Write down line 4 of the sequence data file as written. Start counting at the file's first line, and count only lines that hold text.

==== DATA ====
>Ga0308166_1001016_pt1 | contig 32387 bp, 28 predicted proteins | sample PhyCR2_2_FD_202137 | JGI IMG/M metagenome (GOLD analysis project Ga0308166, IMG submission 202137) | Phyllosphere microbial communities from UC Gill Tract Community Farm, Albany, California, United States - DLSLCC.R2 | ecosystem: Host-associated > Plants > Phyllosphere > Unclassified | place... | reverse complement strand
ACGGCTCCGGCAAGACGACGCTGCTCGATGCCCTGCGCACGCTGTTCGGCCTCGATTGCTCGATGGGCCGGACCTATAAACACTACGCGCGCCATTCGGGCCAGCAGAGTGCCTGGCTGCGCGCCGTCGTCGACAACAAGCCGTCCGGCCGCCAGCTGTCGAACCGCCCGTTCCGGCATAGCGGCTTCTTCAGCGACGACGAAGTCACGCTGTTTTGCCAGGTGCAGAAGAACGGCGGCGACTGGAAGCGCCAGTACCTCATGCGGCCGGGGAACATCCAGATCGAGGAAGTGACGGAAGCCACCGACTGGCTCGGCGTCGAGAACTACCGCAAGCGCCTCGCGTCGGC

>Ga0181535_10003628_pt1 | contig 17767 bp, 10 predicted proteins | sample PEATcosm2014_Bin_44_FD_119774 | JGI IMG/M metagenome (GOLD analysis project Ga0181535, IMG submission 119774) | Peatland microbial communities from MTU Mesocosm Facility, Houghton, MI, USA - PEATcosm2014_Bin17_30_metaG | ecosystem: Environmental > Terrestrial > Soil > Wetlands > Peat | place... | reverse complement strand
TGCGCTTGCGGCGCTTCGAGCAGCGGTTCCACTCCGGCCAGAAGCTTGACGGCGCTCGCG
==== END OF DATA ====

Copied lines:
TGCGCTTGCGGCGCTTCGAGCAGCGGTTCCACTCCGGCCAGAAGCTTGACGGCGCTCGCG